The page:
Conserve Wildlife Blog

Identifying “Bandit” at Pete McLain Osprey Cam Nest

May 4th, 2018

The Amazing History of a Breeding Adult Male Osprey at Island Beach State Park

by Ben Wurst, Habitat Program Manager

Bandit in flight while carrying nesting material. He has been nesting at the Pete McLain Osprey Cam nest since 2013. photo by Karl Soehnlein.

Around 3% of ospreys who were banded with USGS aluminum bird bands as nestlings in New Jersey are re-sighted after fledging or leaving their nest. Most of those recoveries or resightings are centered around mortality based events where a bird is injured or killed and the band is then close enough to read. Since the numbers on the leg bands are so small, it is often hard to read when they are still alive. However, when enough photos are obtained or a camera is installed on a nest then the likelihood of reading the band on a live bird increases. 

The latter is the case with one particular bird, named “Bandit” at the Pete McLain Osprey Cam Nest, which is located along the road inside Island Beach State Park. This male osprey showed up at this nest in late May 2013 after the resident male did not return to the nest after a strong storm. The pairs clutch of eggs was predated by crows and a few male ospreys battled over who would mate with the female. Friends of Island Beach member Bonnie Delaney explains and witnessed the fierce competition at the nest:

“Original male disappeared after a storm just before Memorial Day 2013, right about time 3 eggs in nest due to hatch. Female left the nest for food. Bandit was one of several males fighting to get into nest. Female accepted him. I was there day ospreys were fighting. So awesome!”

The male who won the battle was banded with a USGS band. Since then, no one has been able to read his band until now. Photographers Karl M. Soehnlein and Alec Malyon took photos of him this spring which revealed part of his band: 665, but that was only a piece of the puzzle. A full band number sequence on an osprey band is 9 digits long (xxxx-xx665), but I was still able to search our banding database to be able to see if I got a hit from the 665 combo. I had two hits, one of which was from Sedge Island WMA!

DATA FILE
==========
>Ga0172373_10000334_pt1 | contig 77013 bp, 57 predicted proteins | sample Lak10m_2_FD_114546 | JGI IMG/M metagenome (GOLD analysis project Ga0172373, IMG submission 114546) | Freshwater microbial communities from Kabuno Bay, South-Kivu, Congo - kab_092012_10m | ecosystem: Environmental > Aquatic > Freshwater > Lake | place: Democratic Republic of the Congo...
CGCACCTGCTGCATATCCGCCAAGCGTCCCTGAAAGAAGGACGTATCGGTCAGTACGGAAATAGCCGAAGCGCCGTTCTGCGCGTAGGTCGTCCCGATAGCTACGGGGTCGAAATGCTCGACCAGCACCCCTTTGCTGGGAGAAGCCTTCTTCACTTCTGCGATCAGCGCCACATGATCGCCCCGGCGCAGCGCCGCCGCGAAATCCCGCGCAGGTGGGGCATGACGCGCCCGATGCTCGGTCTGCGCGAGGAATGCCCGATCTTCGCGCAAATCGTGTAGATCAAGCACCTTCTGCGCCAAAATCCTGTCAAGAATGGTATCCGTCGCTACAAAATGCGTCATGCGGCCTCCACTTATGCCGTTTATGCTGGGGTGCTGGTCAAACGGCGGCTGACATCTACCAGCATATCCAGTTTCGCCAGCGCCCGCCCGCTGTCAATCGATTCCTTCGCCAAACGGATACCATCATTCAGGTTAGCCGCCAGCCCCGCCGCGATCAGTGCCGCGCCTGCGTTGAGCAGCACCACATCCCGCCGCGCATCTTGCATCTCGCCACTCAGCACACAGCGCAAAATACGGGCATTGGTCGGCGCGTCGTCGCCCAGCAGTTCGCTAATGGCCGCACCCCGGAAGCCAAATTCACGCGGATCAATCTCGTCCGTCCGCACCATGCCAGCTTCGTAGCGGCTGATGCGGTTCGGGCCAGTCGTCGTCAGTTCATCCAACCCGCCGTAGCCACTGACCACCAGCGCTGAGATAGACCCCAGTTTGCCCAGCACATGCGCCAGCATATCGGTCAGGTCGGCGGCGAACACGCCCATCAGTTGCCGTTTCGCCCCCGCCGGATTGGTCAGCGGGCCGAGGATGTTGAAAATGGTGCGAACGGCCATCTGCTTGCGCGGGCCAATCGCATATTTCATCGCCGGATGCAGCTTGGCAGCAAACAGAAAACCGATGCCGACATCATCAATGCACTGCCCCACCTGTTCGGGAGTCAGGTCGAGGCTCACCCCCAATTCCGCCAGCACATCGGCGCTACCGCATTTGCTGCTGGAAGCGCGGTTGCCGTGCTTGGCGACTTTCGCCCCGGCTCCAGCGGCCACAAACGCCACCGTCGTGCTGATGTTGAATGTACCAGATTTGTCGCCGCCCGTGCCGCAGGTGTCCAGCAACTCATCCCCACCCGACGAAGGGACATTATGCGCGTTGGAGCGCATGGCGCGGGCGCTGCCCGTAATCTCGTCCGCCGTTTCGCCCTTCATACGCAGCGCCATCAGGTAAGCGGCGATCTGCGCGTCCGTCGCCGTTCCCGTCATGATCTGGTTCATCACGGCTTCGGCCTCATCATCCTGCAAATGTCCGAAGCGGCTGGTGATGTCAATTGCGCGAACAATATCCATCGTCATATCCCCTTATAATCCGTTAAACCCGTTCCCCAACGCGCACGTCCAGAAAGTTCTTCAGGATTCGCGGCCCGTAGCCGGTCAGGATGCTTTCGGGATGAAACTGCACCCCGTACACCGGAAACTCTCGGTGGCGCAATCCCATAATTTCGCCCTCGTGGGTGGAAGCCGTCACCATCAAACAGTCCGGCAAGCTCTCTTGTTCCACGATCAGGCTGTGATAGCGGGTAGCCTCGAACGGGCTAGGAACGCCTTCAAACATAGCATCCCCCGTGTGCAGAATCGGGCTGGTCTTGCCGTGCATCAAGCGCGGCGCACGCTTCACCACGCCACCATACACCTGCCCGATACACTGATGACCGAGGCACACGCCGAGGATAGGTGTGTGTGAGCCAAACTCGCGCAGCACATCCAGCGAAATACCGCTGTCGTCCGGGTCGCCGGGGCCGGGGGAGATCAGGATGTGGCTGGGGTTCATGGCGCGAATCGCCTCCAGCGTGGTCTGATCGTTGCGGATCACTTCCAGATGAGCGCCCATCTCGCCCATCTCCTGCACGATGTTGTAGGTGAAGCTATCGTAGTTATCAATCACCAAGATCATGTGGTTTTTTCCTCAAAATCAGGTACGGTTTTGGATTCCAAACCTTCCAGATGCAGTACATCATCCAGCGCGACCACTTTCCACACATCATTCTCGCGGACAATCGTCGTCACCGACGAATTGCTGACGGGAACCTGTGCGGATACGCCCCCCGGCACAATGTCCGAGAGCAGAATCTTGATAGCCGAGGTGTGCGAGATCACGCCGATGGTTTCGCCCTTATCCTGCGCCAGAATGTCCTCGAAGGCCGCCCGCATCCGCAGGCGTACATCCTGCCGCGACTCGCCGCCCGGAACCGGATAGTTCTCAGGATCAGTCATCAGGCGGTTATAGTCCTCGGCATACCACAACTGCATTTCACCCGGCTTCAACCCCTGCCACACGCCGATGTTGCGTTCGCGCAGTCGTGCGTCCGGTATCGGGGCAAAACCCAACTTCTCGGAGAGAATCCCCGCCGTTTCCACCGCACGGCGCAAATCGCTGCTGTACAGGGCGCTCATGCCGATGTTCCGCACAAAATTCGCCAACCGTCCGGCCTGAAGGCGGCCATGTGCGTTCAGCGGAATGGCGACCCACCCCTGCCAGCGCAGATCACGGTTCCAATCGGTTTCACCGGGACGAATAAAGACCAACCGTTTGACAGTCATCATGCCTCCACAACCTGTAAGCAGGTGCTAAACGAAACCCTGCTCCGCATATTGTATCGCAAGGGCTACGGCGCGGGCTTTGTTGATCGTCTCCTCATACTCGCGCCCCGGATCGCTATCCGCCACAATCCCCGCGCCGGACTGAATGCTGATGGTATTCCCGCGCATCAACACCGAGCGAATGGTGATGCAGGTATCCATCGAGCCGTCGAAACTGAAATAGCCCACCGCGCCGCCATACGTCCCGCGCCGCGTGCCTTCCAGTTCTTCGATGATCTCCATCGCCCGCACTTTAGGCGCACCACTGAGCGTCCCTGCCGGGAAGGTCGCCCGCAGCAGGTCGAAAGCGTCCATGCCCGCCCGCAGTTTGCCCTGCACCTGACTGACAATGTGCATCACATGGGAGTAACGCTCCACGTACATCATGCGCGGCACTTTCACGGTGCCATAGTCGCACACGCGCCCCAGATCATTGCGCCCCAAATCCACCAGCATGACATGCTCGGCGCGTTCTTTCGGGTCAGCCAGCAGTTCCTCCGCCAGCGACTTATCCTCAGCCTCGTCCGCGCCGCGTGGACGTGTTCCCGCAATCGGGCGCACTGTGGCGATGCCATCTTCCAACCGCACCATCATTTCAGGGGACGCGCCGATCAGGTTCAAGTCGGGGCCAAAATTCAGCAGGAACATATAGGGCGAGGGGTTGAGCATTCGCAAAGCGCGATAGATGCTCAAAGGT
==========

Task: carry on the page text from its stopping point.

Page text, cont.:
I know that male ospreys return to nest in very close proximity to their natal areas and female wander away. So, I believed that this was indeed a bird who was banded at Sedge Island, but I needed more photos to really confirm it was him. On Thursday morning, I woke up and tuned into the Pete McLain Osprey Cam run by Friends of Island Beach State Park. I saw that Bandit was sitting on the edge of the nest with a clear view of his band! I took a few stills from the camera which allowed me to confirm his band #: 0928-00665.

A still from the Pete McLain Osprey Cam nest run by Friends of Island Beach State Park helped to confirm the ID of the nesting male.

After getting his full band number, I again searched our database and found his banding record. He was banded on June 26, 2009 at nest # 123-A-001 or #313 on Osprey-Watch and was the only nestling produced from that nest that year. Digital banding records said that I banded him, but when I went to see if I had any photos of him being banded, I found this gem:

ENSAC (Endangered & Nongame Species Advisory Committee) members Jim Shissias holds a young osprey on Middle Buster Island as Dr. Erica Miller, of Tri-State Bird Rescue, attaches a band to its left leg.

I couldn’t believe that I actually had a photo of him being banded! I also found out that it wasn’t me who banded him, but it was Dr. Erica Miller, a veterinarian with Tri-State Bird Rescue with help from Jim Shissias. They were at Sedge Island for a ENSAC (Endangered & Nongame Species Advisory Committee) meeting. I was there to bring them out to survey an osprey nest. We only banded one nestling that day and it turns out that it was Bandit!

Like I said earlier, it is very hard to read a USGS band on a live bird, but when possible it allows us to learn a lot about their life history! For anyone who watches a nest, remember that you can view all known nests and report osprey nest activity online on Osprey-Watch.org. We use the data in our annual reports and it is also used by government officials, structure maintenance crews, etc…

Thanks to all the photographers and Friends of Island Beach State Park for the great view of their nest! 

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3 Responses to “Identifying “Bandit” at Pete McLain Osprey Cam Nest”

  1. Jim Merritt says:

    Excellent report! Thanks for all the work that you do.
    Jim

  2. LISA KENNEDY says:

    Hi Ben,
    Thanks for this fantastic report! You’re the Sherlock Holmes of the Osprey community! How exciting to be able to identify him and have that close connection. Great work.
    Lisa

  3. Ben says:

    I love piecing together a puzzle like this! 🙂

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